Best Budget: WEN 3959 9-Inch Band Saw
Perfect for hobbyists or small projects
Includes miter gauge and rip fence
Few complaints that it's difficult to maintain straight cuts
Not everyone needs a large band saw for cutting through wide or long boards and other materials. If you mostly work with smaller boards, or only expect to use your band saw on occasion, a more compact machine that’s still powerful enough to get the job done, yet won’t hog up too much space in your workshop or garage is all you need. And the WEN 3959 9-Inch Band Saw fills that need perfectly.
The work surface of this band saw measures 12-5/16 x 11-7/8 inches, and it uses any 59-1/2-inch band saw blade that’s between 1/8 and 3/8-inches thick. At 2.5 amps, the motor isn’t the most powerful, but it still has enough oomph to slice through wood and similar materials up to a depth of 3-1/2 inches, including bevel cuts from 0 to 45 degrees.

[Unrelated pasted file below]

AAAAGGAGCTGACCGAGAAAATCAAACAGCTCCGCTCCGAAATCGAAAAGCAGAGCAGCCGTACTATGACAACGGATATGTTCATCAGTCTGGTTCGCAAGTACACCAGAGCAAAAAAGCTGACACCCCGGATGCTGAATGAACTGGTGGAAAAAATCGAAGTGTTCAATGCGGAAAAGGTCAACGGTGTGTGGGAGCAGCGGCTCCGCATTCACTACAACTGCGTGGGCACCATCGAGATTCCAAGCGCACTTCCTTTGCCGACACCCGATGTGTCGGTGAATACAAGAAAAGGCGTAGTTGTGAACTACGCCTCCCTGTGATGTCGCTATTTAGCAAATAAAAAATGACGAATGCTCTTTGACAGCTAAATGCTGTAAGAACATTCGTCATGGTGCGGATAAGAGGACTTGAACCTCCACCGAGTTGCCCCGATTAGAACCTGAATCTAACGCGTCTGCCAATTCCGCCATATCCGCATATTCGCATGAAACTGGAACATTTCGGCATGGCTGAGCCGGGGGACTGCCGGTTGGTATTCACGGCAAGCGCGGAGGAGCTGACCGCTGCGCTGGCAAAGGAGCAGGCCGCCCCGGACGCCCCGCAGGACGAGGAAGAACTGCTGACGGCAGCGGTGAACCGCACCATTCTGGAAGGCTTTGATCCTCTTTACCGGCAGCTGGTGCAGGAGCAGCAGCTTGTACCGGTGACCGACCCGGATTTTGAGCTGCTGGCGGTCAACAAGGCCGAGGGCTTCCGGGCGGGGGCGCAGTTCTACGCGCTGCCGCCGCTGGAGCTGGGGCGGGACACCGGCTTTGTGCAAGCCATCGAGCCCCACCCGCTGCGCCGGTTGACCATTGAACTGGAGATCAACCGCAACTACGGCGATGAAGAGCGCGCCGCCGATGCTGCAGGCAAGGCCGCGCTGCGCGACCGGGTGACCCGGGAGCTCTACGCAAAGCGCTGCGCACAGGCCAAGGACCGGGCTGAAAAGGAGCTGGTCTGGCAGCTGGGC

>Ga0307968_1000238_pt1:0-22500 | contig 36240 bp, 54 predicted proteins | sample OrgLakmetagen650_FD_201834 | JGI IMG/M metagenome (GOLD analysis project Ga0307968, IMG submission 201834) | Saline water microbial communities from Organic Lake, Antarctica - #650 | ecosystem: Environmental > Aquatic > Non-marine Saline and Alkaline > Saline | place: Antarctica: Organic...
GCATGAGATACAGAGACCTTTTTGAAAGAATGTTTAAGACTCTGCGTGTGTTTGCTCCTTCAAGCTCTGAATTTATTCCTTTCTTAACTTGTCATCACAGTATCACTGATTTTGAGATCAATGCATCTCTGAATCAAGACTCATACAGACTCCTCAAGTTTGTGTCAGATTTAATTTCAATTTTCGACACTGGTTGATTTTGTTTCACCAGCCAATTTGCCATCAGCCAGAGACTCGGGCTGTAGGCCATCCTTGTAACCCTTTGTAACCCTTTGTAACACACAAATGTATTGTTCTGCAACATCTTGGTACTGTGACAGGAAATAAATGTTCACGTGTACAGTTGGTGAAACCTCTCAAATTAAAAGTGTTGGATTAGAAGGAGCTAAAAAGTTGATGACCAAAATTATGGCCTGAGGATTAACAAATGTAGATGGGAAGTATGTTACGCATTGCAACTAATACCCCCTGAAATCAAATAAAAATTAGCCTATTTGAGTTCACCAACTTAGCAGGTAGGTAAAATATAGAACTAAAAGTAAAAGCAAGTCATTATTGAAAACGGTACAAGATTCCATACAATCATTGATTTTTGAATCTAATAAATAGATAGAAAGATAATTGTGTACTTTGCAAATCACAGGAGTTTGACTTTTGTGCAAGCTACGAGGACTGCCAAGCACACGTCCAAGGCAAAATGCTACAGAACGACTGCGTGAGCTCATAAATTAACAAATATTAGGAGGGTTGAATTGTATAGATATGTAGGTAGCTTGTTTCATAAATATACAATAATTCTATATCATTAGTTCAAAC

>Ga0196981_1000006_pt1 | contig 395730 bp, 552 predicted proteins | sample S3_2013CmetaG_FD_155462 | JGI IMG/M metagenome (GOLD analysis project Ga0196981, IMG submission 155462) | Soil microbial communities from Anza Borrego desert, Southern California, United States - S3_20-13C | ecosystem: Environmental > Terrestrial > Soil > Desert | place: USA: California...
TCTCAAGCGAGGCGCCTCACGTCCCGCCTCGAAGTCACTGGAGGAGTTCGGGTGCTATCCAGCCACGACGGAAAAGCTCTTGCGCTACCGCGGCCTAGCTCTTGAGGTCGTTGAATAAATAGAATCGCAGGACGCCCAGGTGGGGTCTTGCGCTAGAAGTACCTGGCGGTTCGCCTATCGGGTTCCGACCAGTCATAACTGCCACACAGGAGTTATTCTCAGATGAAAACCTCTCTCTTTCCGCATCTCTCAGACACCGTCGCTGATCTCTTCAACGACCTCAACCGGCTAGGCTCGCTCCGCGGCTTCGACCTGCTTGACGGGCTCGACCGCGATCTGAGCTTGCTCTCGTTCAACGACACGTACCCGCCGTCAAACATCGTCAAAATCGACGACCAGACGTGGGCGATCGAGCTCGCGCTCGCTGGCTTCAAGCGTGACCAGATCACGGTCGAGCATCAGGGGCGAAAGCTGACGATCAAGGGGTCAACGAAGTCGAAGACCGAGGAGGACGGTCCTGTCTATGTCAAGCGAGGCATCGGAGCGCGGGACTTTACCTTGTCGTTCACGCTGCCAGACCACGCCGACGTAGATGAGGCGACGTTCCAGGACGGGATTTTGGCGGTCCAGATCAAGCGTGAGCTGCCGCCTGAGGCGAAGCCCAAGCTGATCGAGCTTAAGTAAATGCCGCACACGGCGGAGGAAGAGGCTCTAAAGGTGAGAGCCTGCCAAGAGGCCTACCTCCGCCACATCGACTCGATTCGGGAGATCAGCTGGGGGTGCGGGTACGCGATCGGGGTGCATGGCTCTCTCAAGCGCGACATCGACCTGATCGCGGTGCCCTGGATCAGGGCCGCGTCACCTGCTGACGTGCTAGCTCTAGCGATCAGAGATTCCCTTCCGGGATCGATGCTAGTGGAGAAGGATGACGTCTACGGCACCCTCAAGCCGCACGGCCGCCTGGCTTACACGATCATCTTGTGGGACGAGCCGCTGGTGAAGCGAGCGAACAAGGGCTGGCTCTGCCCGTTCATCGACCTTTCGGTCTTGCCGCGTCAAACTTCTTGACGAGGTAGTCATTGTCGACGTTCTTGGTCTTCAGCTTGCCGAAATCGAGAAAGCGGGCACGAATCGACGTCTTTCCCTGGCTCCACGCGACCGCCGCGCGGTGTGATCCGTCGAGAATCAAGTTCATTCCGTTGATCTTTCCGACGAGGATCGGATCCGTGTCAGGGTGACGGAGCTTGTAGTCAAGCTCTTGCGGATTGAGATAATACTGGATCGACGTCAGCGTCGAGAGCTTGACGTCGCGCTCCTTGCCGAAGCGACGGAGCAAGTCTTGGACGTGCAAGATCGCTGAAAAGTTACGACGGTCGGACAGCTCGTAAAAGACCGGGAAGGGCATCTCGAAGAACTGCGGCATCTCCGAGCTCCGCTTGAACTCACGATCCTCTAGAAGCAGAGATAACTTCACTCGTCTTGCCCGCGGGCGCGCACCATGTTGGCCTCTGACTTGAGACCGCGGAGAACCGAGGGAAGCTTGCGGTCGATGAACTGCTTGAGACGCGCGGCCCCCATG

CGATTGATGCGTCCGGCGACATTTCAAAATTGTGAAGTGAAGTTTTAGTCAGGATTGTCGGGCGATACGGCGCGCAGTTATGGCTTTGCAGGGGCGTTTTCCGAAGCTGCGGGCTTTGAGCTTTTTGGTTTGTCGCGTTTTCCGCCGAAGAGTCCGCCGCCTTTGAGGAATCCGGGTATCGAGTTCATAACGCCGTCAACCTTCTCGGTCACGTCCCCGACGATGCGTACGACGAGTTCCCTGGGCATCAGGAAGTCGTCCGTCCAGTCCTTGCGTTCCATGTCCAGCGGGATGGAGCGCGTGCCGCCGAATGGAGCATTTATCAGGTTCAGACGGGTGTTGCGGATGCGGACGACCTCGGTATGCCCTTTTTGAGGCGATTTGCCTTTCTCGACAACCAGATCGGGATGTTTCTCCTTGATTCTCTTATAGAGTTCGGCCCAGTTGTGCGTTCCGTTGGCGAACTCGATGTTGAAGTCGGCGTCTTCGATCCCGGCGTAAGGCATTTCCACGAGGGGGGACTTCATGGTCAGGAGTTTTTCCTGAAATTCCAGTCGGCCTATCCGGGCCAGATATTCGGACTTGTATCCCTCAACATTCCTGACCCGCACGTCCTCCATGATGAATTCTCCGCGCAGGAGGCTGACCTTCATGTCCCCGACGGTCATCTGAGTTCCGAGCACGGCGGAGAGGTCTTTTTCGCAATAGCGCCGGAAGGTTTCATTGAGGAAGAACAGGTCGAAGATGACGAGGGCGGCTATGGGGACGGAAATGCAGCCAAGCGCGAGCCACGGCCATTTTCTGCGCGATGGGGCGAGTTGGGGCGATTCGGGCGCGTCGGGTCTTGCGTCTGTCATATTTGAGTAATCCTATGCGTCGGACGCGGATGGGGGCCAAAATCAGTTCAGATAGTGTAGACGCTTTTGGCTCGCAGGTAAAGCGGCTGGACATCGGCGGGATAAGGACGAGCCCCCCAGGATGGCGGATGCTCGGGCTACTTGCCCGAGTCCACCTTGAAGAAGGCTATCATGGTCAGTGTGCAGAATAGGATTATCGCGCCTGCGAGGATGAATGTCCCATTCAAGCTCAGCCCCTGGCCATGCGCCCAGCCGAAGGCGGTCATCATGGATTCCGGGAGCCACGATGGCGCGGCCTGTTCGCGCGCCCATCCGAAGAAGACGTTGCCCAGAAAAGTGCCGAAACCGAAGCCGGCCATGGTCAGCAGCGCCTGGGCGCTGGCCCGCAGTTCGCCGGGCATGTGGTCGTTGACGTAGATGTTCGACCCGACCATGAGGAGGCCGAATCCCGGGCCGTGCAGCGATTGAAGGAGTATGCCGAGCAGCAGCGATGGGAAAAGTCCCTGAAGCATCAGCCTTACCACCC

The band saw comes with a ¼-inch blade, a 2.5-inch dust port, a miter gauge for setting boards at precise angles, and a rip fence to keep your cuts straight.
Best for Metal: Shop Fox W1715 Metal-Cutting Bandsaw
Horizontal or vertical orientation
Handles most types of metal, as well as wood and plastics
Smooth cutting performance
Few complaints that stand is not sturdy
Buying a great metal-cutting band saw can be a little more difficult than finding a reliable, affordable woodworking band saw. However, the Shop Fox W1715 Metal-Cutting Bandsaw is an excellent option that works well on everything from steel and aluminum to copper or brass, as well as wood and plastics.